Here comes Windows 10 for the enterprise
The much-awaited Microsoft Windows 10 operating system debuted July 29 for consumer and pro users, but the enterprise version is not far behind. The launch for volume licensees begins Aug. 1.
The Windows 10 release marks the first time Microsoft has broadly offered an upgrade from certain older versions of Windows to the latest version at no additional cost for most consumers in an effort to meet its goal of 1 billion users on the Windows 10 platform by 2018.
The new operating system blends the familiar and popular UI of Windows 7 with the touch capabilities of Windows 8. In addition to better usability for touch, major feature enhancements in Windows 10 include integration of the Cortana personal digital assistant; the end of Internet Explorer in favor of Microsoft's new Edge browser; new security features; more flexible windowing for multi-tasking; and new deployment and management options.
With the new OS, Microsoft promised the user experience will be clean and transparent across all Windows 10 devices, with the OS adapting to the hardware on which it's installed. Onscreen features, like menus and taskbars, will adapt to their platform for easy navigation, and apps will scale smoothly so they look good on both phones and multi-monitor desktop displays.
"Windows 10 is going to run on everything from a Raspberry Pi to phones to tablets to PCs to Surface Hubs and to even the HoloLens," Microsoft CEO Satya Nadella said earlier this month at the Microsoft Worldwide Partner Conference (WPC) in Orlando. "We're going to have this one unified platform, one unified experience, and that to me is a key differentiator of what Windows stands for."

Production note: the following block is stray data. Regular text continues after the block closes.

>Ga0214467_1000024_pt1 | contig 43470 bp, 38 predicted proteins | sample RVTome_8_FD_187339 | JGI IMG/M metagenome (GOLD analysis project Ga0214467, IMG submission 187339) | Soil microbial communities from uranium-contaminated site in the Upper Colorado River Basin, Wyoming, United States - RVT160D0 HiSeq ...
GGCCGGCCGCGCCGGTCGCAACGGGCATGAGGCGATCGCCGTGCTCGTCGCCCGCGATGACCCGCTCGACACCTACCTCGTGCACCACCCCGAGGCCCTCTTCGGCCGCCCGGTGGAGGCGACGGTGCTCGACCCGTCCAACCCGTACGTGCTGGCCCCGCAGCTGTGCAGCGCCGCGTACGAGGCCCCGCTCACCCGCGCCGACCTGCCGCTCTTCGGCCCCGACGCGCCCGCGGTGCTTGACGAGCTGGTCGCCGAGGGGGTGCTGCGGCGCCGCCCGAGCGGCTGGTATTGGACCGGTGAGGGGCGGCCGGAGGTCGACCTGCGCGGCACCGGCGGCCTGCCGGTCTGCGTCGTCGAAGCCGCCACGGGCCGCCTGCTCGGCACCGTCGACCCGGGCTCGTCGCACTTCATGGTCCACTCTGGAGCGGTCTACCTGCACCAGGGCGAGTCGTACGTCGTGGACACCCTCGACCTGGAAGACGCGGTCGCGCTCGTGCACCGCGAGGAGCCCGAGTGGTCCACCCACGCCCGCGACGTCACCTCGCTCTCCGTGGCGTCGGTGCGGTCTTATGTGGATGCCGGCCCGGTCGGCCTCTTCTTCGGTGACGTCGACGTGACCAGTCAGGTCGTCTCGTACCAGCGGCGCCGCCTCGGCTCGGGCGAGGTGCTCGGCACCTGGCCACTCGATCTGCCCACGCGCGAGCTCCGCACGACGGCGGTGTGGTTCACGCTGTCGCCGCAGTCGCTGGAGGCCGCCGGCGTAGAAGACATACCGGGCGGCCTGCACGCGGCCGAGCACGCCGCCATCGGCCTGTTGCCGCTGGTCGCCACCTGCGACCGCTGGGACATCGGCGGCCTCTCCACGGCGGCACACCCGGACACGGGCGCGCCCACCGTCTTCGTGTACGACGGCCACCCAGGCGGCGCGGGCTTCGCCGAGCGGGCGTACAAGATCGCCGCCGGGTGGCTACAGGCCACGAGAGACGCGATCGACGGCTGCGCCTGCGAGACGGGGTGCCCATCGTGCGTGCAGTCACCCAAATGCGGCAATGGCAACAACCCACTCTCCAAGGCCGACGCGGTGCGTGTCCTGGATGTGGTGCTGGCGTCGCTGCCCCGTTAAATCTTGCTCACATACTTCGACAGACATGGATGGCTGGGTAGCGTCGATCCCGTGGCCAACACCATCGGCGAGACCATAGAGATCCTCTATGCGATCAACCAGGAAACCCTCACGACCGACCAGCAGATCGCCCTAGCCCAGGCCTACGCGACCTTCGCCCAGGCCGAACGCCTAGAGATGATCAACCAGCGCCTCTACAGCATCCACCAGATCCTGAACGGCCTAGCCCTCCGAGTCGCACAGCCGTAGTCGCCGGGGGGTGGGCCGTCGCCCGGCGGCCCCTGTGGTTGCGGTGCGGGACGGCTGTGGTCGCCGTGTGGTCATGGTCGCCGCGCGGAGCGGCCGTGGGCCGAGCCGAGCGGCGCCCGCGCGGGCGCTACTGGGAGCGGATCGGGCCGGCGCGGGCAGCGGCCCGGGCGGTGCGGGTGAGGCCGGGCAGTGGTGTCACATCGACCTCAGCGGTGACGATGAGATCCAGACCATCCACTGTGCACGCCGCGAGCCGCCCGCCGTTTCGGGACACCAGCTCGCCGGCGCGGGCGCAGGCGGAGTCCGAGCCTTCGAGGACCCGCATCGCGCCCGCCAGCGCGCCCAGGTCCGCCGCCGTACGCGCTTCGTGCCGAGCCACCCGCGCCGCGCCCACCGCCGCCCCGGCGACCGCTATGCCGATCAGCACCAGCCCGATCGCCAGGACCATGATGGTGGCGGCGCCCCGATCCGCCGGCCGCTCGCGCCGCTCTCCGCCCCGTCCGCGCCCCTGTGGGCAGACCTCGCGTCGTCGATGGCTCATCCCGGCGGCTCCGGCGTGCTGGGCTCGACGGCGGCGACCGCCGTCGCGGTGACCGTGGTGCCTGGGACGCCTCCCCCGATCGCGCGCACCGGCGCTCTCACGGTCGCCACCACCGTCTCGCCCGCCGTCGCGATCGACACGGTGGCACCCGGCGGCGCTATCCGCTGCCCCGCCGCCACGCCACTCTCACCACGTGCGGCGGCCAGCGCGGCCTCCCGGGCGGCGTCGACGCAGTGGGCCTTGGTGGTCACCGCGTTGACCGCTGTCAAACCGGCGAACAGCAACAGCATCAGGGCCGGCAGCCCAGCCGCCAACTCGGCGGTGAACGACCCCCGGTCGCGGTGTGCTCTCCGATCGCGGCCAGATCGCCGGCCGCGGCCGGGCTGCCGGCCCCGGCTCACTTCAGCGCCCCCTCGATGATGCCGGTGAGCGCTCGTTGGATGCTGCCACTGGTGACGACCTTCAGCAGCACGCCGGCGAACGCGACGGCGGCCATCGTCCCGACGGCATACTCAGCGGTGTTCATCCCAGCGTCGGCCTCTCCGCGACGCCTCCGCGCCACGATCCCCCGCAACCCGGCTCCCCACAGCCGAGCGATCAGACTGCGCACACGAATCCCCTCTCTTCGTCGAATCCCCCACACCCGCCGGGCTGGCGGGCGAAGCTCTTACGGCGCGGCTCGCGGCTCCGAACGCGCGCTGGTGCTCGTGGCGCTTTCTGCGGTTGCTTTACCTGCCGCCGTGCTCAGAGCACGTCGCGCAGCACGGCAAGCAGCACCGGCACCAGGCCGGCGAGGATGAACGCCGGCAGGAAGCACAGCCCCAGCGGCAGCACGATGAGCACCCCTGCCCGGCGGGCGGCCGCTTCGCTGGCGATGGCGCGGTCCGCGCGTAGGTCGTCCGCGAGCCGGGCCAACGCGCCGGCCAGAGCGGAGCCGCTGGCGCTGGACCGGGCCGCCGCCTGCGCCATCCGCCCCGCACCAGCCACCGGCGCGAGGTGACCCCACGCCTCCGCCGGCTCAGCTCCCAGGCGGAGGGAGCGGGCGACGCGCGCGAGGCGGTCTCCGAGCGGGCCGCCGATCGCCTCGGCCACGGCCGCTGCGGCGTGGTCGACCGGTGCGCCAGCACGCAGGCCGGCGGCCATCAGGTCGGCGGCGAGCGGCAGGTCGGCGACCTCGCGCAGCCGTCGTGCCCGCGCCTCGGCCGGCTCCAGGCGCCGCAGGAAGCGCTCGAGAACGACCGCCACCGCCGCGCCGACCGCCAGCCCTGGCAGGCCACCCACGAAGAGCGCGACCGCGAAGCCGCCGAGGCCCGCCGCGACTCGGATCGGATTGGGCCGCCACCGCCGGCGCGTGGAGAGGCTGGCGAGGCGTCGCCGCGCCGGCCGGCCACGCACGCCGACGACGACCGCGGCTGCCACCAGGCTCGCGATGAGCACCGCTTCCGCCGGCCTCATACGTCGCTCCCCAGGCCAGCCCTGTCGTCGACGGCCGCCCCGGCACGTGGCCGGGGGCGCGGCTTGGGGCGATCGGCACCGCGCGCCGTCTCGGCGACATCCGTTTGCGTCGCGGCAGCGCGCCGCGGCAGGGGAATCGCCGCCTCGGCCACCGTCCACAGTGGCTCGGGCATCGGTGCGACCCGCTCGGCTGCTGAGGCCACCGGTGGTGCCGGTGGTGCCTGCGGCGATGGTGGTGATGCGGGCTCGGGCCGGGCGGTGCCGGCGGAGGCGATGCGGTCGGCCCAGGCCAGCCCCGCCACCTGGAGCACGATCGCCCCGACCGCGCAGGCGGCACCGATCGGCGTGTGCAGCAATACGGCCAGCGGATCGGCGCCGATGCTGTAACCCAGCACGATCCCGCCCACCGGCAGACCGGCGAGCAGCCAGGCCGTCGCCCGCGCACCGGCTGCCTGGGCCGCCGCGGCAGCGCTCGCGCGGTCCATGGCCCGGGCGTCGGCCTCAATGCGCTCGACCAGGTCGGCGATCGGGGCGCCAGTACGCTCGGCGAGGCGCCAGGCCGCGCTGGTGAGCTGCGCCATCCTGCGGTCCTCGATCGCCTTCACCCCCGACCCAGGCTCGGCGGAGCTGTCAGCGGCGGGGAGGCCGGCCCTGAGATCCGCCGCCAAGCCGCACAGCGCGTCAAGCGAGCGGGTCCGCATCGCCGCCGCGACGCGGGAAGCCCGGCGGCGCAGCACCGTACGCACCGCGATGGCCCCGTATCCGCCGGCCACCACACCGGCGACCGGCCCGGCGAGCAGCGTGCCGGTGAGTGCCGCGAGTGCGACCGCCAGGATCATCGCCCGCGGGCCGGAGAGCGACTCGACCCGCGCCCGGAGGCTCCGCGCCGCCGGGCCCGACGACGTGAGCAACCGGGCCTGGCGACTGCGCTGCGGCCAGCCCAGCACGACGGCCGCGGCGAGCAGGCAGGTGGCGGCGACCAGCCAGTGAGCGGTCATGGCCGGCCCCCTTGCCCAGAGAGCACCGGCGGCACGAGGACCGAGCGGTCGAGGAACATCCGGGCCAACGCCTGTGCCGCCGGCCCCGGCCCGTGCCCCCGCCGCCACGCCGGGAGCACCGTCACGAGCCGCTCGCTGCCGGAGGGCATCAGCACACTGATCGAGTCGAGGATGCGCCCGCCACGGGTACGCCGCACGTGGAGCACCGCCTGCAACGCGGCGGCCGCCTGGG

Windows 10 also marks Microsoft's move to continuous upgrades. Rather than waiting for a major release, the company said it will both provide new features and deliver security updates via automatic updates to consumer and business customers.
Enterprise customers, on the other hand, will have options in their upgrade choices, being able to “opt-in to the fast-moving consumer update pace, or lock-down mission critical environments to receive only security and critical updates to their systems,” according to a Microsoft blog.
And while Microsoft has eased the upgrade path for consumers in ways that should speed adoption, enterprise users have expressed more caution about the new OS. A survey conducted at Microsoft's Ignite conference showed the vast majority of enterprise customers won't deploy the upcoming new Windows 10 for at least six months, with nearly half (49 percent) saying they will wait more than a year to upgrade.
Microsoft is especially stressing security to potential government customers. In a June 29 Microsoft on Government blog post, the company noted that Windows 10 offers integrated two-factor authentication, and will soon provide "Enterprise Data Protection" -- an "encryption container that follows [agency] data where ever it goes," and prevents such data from being copied outside of approved files and locations.
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